Country of origin
15 May 1963
$277 million (1965)
21 August 1959
Manned Earth orbital flight
Mercury-Atlas 6, Mercury-Redstone 3
John Glenn, Alan Shepard, Ham, Gus Grissom, Gordon Cooper
Astronaut training project mercury america s first manned space program nasa documentary film
Project Mercury was the first human spaceflight program of the United States, running from 1958 through 1963. An early highlight of the Space Race, its goal was to put a man into Earth orbit and return him safely, ideally before the Soviet Union. Taken over from the U.S. Air Force by the newly created civilian space agency NASA, it conducted twenty unmanned developmental flights (some using animals), and six successful flights by astronauts. The program, which took its name from the god of travel in Roman mythology, cost $277 million in 1965 US dollars, and involved the work of 2 million people. The astronauts were collectively known as the "Mercury Seven", and each spacecraft was given a name ending with a "7" by its pilot.
- Astronaut training project mercury america s first manned space program nasa documentary film
- Nasa project mercury 1960 s manned spaceflight space documentary s88tv1
- Contractors and facilities
- Pilot accommodations
- Development and production
- Launch Escape System testing
- Suborbital flight
- Orbital flight
- Selection and training
- Ground control
- Impact and legacy
The Space Race began with the 1957 launch of the Soviet satellite Sputnik 1. This came as a shock to the American public, and led to the creation of NASA to expedite existing U.S. space exploration efforts, and place most of them under civilian control. After the successful launch of the Explorer 1 satellite in 1958, manned spaceflight became the next goal. The Soviet Union put the first human, cosmonaut Yuri Gagarin, into a single orbit aboard Vostok 1 on April 12, 1961. Shortly after this, on May 5, the U.S. launched its first astronaut, Alan Shepard, on a suborbital flight. Soviet Gherman Titov followed with a day-long orbital flight in August 1961. The U.S. reached its orbital goal on February 20, 1962, when John Glenn made three orbits around the Earth. When Mercury ended in May 1963, both nations had sent six people into space, but the Soviets led the U.S. in total time spent in space.
The Mercury space capsule was produced by McDonnell Aircraft, and carried supplies of water, food and oxygen for about one day in a pressurized cabin. Mercury flights were launched from Cape Canaveral Air Force Station in Florida, on launch vehicles modified from the Redstone and Atlas D missiles. The capsule was fitted with a launch escape rocket to carry it safely away from the launch vehicle in case of a failure. The flight was designed to be controlled from the ground via the Manned Space Flight Network, a system of tracking and communications stations; back-up controls were outfitted on board. Small retrorockets were used to bring the spacecraft out of its orbit, after which an ablative heat shield protected it from the heat of atmospheric reentry. Finally, a parachute slowed the craft for a water landing. Both astronaut and capsule were recovered by helicopters deployed from a U.S. Navy ship.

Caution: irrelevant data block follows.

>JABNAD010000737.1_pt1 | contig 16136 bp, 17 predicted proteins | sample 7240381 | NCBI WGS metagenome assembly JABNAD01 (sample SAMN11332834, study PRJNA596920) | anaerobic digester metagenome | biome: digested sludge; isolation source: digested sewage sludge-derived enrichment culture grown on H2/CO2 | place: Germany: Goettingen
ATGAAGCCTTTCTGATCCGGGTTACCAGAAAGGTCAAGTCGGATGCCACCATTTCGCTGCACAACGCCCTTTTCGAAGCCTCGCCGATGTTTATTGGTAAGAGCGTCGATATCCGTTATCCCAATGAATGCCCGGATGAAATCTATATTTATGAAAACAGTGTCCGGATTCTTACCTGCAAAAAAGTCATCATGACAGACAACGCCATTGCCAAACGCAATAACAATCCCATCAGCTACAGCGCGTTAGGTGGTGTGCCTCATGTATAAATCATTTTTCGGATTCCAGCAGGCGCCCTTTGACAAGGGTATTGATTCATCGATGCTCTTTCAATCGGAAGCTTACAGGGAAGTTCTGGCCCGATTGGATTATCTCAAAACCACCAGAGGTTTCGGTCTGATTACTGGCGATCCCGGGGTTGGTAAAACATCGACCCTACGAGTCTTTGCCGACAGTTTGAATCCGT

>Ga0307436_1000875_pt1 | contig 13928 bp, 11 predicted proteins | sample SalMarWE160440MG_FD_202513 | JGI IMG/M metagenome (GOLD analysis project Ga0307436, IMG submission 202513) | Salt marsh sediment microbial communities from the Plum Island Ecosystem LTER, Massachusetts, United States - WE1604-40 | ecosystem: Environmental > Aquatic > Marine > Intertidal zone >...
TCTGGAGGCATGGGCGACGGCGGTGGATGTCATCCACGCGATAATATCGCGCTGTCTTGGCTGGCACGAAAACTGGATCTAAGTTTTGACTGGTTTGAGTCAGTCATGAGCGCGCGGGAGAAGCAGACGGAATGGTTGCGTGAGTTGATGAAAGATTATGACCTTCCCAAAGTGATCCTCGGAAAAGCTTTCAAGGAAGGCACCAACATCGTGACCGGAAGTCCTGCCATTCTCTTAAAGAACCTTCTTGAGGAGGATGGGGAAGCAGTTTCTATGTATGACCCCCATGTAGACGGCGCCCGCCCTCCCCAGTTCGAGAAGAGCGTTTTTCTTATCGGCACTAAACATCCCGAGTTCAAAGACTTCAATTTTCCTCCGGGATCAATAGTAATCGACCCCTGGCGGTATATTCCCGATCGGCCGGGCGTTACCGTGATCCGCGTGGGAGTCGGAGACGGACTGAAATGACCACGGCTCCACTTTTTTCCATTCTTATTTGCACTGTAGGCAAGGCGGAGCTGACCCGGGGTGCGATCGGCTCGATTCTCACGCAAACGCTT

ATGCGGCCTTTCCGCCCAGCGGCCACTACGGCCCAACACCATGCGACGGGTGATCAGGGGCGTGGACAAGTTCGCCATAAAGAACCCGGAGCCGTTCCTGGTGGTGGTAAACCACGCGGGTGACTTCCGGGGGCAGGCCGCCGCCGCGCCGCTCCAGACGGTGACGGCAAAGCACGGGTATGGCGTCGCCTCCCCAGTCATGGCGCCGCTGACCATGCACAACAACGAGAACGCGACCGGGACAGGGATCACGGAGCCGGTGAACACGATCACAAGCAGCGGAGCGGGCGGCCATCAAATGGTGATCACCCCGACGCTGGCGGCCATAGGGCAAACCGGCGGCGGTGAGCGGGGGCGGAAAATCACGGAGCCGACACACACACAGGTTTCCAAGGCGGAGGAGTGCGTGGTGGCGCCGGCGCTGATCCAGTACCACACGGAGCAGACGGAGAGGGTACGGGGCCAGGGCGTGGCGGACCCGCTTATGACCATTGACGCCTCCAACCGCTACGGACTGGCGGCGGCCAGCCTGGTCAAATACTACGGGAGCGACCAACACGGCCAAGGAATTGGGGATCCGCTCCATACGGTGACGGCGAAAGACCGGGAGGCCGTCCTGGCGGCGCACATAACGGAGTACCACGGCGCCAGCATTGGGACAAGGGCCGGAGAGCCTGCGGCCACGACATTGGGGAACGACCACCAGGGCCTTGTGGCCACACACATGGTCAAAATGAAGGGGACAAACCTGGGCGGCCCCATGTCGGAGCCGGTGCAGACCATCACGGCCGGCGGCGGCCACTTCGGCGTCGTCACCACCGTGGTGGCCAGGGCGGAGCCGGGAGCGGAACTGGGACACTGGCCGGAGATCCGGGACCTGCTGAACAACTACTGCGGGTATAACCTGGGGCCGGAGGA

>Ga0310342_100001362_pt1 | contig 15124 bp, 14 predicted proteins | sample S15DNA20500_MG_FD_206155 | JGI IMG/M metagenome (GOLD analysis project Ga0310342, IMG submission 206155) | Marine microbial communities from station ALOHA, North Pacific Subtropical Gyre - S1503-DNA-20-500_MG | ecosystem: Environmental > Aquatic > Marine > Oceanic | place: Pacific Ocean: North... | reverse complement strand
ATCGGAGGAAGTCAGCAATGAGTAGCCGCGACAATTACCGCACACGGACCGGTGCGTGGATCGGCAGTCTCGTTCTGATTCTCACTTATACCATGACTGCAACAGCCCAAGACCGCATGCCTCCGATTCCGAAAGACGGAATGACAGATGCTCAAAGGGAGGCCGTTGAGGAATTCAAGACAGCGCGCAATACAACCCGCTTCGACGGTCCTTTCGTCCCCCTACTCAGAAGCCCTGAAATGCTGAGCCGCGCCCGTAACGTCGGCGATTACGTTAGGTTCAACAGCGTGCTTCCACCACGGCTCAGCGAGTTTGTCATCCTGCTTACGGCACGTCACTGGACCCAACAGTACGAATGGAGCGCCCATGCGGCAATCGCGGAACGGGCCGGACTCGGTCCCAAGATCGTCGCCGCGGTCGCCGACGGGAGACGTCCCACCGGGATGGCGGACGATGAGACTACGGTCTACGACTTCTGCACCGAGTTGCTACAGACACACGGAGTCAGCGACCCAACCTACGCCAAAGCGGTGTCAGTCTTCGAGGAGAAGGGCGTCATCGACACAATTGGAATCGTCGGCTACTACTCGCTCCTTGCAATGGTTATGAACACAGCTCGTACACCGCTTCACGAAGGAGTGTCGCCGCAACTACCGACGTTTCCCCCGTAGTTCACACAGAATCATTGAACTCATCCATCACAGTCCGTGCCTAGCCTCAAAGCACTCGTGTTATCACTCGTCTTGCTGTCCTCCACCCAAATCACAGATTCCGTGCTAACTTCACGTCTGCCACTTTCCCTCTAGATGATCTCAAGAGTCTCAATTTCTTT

After a slow start riddled with humiliating mistakes, the Mercury project gained popularity, its missions followed by millions on radio and TV around the world. Its success laid the groundwork for Project Gemini, which carried two astronauts in each capsule and perfected space docking maneuvers essential for manned lunar landings in the subsequent Apollo program announced a few weeks after the first manned Mercury flight.
Nasa project mercury 1960 s manned spaceflight space documentary s88tv1
Project Mercury was officially approved on October 7, 1958 and publicly announced on December 17. Originally called Project Astronaut, President Dwight Eisenhower felt that gave too much attention to the pilot. Instead, the name Mercury was chosen from classical mythology, which had already lent names to rockets like the Greek Atlas and Roman Jupiter for the SM-65 and PGM-19 missiles. It absorbed military projects with the same aim, such as the Air Force Man In Space Soonest.
Following the end of World War II, a nuclear arms race evolved between the U.S. and the Soviet Union (USSR). Since the USSR did not have a large fleet of bomber planes to deliver such weapons to the U.S., or bases in the western hemisphere from which to deploy them, Joseph Stalin decided to develop intercontinental ballistic missiles, which drove a missile race. The rocket technology in turn enabled both sides to develop Earth-orbiting satellites for communications, and gathering weather data and intelligence. Americans were shocked when the Soviet Union placed the first satellite into orbit in October 1957, leading to a growing fear that the U.S. was falling into a "missile gap". A month later, the Soviets launched Sputnik 2, carrying a dog into orbit. Though the animal was not recovered alive, it was obvious their goal was manned spaceflight. Unable to disclose details of military space projects, President Eisenhower ordered the creation of a civilian space agency in charge of civilian and scientific space exploration. Based on the federal research agency National Advisory Committee for Aeronautics (NACA), it was named the National Aeronautics and Space Administration. It achieved its first goal, an American satellite in space, in 1958. The next goal was to put a man there.